Every enterprise-level organization has put some thought into workflow optimization.
Looking at the math, it just makes sense. The more people and processes you have in your organization, the more you can benefit from shaving some time off a task here or saving money on a workflow there. Some organizations even have dedicated personnel for workflow optimization (or have invested in outside resources) — while others have slowly integrated optimizations into their everyday business operations.
But what happens when an organization needs to implement large-scale workflow optimizations, and fast?
Take the COVID-19 pandemic, for instance. Most organizations did not have explicit rules and workflows designed to allow for remote work. So in order to avoid business-killing interruptions, they had to cobble them together overnight. Organizations hastily bought whatever project management, video conferencing, and document management software solutions they could find. Or, they signed up for free trials, thinking their need to work remotely was only temporary.
Unfortunately, these types of tactics are akin to treating a potentially deadly disease with aspirin. A quick fix may alleviate the symptoms for a short time, but at some point, the actual illness is going to rear its ugly head and cause serious trouble.
In this article, we’re going to examine how implementing half-formed processes, workflows, or technology solutions will only cause major headaches as your business scales and, of course, what you can do to prevent those pains as you grow.
In order to build business workflows that will play out smoothly in the long term, you must start planning now when it comes to developing scalable solutions.
Here’s how to choose scalable solutions that will boost efficiency, ensure consistent business success, and prevent catastrophes before they happen.
Scalable Solutions: How to Make Plans That can Scale with Your Business
The “quick fix” for workflow optimization is always tempting, especially in times of turmoil. But for those who are willing to take a step back and examine the landscape, identify their current and future needs, and develop technology solutions that will truly scale; there is massive upside.
Since every business is unique, there’s no one strategy that will work universally, but there are three key characteristics we recommend looking out for when you’re choosing future-proof solutions and building long-term strategies:
1. Increased Efficiency
First and foremost, you need a solution that is going to increase efficiency. In order to determine if the proposed solution can do that, however, you need to figure out where your current processes are bloated or cumbersome.
For instance, customer onboarding (or even employee onboarding) is a traditionally hands-on process. Customer success managers end up repeating their spiel dozens of times per month, often with the same bottlenecks or issues over and over again. Could you make this process more efficient with training videos, self-paced tutorials, and task-based software? Likely.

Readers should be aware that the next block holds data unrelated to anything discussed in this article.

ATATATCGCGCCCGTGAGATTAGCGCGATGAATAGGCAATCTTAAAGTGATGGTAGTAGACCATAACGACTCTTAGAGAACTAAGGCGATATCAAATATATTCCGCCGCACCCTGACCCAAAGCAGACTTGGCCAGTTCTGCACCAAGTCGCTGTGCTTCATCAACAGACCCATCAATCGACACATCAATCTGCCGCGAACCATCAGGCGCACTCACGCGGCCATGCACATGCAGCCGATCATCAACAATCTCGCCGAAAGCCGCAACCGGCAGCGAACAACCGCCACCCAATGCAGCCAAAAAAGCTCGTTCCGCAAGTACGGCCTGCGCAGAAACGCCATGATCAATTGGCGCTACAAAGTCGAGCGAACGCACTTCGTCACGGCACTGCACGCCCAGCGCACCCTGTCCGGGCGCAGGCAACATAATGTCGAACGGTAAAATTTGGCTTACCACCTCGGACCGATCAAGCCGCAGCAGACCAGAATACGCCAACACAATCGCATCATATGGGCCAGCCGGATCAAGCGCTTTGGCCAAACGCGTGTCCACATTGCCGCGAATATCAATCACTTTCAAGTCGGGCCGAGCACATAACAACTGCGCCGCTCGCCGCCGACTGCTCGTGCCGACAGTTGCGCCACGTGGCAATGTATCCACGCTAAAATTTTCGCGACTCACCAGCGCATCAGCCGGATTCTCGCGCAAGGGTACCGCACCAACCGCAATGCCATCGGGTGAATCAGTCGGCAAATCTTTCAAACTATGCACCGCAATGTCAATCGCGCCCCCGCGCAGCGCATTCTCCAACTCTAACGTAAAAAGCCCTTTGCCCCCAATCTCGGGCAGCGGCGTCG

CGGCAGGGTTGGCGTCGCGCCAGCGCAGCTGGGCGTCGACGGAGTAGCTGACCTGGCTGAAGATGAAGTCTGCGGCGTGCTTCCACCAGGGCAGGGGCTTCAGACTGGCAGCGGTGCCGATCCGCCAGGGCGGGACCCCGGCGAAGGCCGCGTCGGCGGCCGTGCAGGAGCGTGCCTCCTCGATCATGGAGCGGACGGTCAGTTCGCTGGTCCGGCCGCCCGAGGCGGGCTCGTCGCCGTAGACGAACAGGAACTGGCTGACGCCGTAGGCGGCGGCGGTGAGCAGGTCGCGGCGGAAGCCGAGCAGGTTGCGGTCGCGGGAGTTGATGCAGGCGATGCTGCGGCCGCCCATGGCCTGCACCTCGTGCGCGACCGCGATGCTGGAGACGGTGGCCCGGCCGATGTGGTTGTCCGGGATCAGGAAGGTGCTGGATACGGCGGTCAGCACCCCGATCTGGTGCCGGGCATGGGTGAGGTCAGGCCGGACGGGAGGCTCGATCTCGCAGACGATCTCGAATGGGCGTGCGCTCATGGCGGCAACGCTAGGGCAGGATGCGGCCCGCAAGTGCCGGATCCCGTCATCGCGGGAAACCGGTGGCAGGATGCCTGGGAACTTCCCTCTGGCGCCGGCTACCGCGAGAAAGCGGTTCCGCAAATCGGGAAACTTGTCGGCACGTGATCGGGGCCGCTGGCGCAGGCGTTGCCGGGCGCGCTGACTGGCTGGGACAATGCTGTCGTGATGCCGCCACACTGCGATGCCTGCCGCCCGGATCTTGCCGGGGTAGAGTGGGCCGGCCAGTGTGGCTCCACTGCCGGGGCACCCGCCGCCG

If the tech solution can’t add efficiency to a process, you don’t need it.
2. Reduced Cost
Obviously, any tech solution that adds cost to the overall business objective is a non-starter. Equipment is a fairly common example of a hefty cost that may not balance out. For example, a new rack of on-premise servers will scale up your ability to handle more customers. But, if it adds a ton of overhead in the form of equipment, ongoing maintenance, and staff to run it, did it actually increase your ability to scale in the long term?
These costs are why many IT leaders are turning to cloud technology for the ability to scale (or downsize) rapidly with minimal overhead. There’s a huge accumulated cost difference between replacing your equipment every time you need to scale versus simply upgrading your AWS subscription.
Last but not least, you need to consider how adaptable your proposed technology solution will be. Cloud infrastructure, as mentioned above, is highly adaptable because it’s somebody else’s responsibility to continually provide cutting edge technology.
Another thing to look for in adaptable solutions is their API technology: How thorough is their documentation? What level of data transfer, access, and integration can their API(s) provide?
The ability for software to integrate and adapt is far more valuable than its ability to be customized — this is because everything can be customized with hard coding, but you may end up backing yourself into a corner without the ability to scale once you add too much code.
So, what do you think? Is it worth looking out for those key criteria when choosing solutions that can scale with your business? When you think of all the time, money, and employee morale on the line if you don’t — we think it’s absolutely worth it.
At Dropbox Sign, we pride ourselves on developing solutions that address the root of workflow problems, not just the issues on the surface. We’ve built our product line from the ground up to be flexible, adaptable, and, most importantly, ready to scale in an ever-changing business world.